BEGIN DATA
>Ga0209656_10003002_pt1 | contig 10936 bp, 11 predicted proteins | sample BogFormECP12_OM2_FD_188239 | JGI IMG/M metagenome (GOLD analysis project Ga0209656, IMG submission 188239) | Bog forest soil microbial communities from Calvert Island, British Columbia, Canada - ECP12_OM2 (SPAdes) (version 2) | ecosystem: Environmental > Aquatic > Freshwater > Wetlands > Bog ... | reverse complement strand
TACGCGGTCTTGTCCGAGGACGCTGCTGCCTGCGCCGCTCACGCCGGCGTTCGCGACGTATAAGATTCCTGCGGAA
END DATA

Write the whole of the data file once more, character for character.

>Ga0209656_10003002_pt1 | contig 10936 bp, 11 predicted proteins | sample BogFormECP12_OM2_FD_188239 | JGI IMG/M metagenome (GOLD analysis project Ga0209656, IMG submission 188239) | Bog forest soil microbial communities from Calvert Island, British Columbia, Canada - ECP12_OM2 (SPAdes) (version 2) | ecosystem: Environmental > Aquatic > Freshwater > Wetlands > Bog ... | reverse complement strand
TACGCGGTCTTGTCCGAGGACGCTGCTGCCTGCGCCGCTCACGCCGGCGTTCGCGACGTATAAGATTCCTGCGGAA